! I Expenses moderate. Many stu,
'dents make their own expenses,
e ! Next session (104th) begins
, j September 23d, 1908
For announcement write to the
3 ' President, Columbia, S. C.
!; 1785 CoSlags d tk&itn 1808
Charleston, S. C.
1 , i2jth Year Begins September 25th.
1 i Kntrance examinations will be
1 held at the County Court House
I 011 Friday, July 3, at 9 a. in. All
- candidates for admission can compete
in September for vacant Boyce
1 | Scholarships which pay $100 a year.
, j One free tuition scholarship to each
, j county of South C.iolina. Board
, | and famished room in dormitory
_ | $11. Tuition $40. For catalogue,
!address JJakkison* Randolph,
?j?iii " ?i' 111' >
j Piano and Organ Economy.
If you tire interested in the purchase of a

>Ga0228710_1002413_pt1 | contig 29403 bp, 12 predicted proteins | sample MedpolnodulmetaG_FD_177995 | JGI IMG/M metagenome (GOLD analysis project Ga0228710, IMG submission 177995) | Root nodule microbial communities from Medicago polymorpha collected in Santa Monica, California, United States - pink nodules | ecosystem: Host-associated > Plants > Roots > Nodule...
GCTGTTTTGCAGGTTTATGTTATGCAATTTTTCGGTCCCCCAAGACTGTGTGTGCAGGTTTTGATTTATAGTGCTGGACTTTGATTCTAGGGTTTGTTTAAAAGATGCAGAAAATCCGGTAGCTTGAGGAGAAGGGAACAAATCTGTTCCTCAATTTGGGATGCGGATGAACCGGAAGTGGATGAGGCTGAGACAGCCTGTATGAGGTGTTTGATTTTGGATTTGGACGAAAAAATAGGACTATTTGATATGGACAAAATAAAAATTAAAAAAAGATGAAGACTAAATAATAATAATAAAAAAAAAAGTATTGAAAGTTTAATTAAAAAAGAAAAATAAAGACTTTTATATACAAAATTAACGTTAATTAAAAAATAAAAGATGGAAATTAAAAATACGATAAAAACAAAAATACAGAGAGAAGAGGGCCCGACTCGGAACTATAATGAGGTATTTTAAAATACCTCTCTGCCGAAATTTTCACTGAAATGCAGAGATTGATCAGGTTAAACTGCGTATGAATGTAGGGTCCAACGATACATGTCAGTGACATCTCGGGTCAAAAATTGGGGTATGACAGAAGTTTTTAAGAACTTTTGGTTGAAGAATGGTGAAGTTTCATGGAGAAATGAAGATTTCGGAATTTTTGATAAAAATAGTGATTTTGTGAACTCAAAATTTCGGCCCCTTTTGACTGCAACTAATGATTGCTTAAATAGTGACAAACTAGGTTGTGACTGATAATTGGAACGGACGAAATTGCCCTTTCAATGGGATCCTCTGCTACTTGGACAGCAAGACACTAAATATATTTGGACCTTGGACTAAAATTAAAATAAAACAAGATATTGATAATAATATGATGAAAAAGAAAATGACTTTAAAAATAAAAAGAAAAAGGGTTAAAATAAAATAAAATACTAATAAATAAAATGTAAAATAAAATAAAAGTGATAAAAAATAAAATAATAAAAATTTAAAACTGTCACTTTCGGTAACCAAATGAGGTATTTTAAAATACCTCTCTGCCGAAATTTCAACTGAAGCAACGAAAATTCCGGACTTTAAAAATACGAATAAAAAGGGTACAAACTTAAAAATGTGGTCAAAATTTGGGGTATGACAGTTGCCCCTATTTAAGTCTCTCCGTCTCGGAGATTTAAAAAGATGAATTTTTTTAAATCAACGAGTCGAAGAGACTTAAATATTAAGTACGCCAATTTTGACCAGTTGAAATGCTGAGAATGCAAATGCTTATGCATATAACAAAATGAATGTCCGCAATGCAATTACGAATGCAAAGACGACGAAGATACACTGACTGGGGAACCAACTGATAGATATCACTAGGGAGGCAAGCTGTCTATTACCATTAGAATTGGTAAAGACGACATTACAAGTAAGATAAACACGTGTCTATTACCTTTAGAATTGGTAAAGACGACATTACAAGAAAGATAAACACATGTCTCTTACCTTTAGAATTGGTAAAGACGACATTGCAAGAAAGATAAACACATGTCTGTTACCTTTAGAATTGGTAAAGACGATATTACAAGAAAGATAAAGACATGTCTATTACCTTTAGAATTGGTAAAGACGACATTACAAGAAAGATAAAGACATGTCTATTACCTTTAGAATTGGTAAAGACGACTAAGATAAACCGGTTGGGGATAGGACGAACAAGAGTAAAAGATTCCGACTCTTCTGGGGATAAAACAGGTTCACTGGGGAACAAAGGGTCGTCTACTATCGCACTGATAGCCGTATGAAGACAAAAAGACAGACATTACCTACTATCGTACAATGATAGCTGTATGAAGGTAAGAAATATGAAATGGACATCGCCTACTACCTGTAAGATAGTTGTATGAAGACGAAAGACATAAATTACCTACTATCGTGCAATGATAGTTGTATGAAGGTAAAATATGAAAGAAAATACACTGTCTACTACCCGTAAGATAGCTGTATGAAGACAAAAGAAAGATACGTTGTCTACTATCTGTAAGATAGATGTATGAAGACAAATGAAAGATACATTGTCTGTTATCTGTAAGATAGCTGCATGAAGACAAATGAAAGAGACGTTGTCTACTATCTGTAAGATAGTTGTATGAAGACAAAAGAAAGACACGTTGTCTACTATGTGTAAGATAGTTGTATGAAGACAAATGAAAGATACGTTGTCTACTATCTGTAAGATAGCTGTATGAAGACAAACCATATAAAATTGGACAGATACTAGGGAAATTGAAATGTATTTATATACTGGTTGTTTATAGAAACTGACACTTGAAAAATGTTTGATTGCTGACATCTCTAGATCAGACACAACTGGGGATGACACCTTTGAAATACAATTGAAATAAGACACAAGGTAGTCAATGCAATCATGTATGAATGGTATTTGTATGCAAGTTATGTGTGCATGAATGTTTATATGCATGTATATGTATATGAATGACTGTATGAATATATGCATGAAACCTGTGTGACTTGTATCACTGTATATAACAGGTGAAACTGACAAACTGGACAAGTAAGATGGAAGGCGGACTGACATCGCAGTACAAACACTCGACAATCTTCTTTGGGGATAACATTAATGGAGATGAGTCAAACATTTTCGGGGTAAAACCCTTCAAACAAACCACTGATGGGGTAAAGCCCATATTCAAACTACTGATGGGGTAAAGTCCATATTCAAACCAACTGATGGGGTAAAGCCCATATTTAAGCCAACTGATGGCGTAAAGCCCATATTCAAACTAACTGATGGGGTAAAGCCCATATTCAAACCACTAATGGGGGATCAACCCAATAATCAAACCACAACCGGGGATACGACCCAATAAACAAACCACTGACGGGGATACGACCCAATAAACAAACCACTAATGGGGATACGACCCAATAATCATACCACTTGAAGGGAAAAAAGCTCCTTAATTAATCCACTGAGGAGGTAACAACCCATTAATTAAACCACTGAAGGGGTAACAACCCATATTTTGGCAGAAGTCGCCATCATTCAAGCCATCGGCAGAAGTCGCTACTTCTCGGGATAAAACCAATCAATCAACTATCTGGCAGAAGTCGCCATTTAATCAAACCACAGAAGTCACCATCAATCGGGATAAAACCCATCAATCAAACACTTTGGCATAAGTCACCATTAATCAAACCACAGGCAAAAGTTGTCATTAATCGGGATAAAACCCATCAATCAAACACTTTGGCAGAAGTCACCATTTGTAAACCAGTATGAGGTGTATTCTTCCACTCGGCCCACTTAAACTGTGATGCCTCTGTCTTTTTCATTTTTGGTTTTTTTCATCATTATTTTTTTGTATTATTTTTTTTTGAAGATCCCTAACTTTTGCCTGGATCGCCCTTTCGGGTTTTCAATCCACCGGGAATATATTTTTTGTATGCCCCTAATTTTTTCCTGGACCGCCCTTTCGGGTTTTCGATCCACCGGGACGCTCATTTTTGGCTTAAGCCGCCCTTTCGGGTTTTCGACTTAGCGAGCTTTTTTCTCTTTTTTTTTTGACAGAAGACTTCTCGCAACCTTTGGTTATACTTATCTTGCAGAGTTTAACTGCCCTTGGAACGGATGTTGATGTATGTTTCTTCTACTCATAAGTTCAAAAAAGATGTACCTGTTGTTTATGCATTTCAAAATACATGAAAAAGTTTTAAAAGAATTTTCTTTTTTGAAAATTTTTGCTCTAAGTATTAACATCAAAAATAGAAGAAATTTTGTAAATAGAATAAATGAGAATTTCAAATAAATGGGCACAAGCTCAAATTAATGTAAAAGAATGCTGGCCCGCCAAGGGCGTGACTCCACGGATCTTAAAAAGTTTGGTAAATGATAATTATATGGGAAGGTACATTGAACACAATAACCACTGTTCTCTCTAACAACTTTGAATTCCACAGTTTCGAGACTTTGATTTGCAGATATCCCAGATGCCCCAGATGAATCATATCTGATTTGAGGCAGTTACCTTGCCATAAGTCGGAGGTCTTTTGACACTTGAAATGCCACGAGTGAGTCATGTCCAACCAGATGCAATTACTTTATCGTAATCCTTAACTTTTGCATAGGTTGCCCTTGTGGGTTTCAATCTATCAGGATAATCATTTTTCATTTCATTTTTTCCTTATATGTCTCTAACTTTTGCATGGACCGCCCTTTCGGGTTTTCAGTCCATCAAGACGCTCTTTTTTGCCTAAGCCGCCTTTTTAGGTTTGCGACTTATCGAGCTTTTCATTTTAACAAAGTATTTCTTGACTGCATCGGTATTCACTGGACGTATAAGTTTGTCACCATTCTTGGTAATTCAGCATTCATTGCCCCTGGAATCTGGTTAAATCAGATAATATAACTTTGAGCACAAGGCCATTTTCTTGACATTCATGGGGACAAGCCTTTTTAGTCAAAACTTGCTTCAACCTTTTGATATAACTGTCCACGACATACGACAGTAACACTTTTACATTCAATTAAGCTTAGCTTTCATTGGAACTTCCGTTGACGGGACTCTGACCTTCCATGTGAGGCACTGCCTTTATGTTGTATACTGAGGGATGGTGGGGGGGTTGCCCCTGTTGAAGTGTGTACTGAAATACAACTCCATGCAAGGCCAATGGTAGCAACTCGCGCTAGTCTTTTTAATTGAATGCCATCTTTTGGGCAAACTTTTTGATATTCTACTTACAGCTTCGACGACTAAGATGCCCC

1'IANo or .111 OKOAN, we want to sell von one.
Don't think \011 111 u:-t : > some mail order
' hou.se to buy a low priced piano or organ: nor
outsiileoi South Cai'olji.a to K,-t the ! est piano
. M" orv.an. We have a great variety of grades,
I and 11 styles, at piici? which cannot fail to
interest you. \\f an- manufacturers' factory
- representatives lor several < f the largest anil
, most lamor.s makers ol pi no- and < rgaus
We take old instiuinents in exchange and
, j make most libei al terms of payment to those
j who wish to buy on time. No bouse?-cjuality of
I pianos and organs considered?can undersell us.
1 wenty-foiir yeais of lair dealing in Columbia
and throughout South Carolina is our reference
, j and guarantee.
j Write us at once for catalog price and terms.
J j Malone's Music House, Columbia, S. C.
PIANOS AND ORC.ANS.
j NEWBERRY UNION STATION.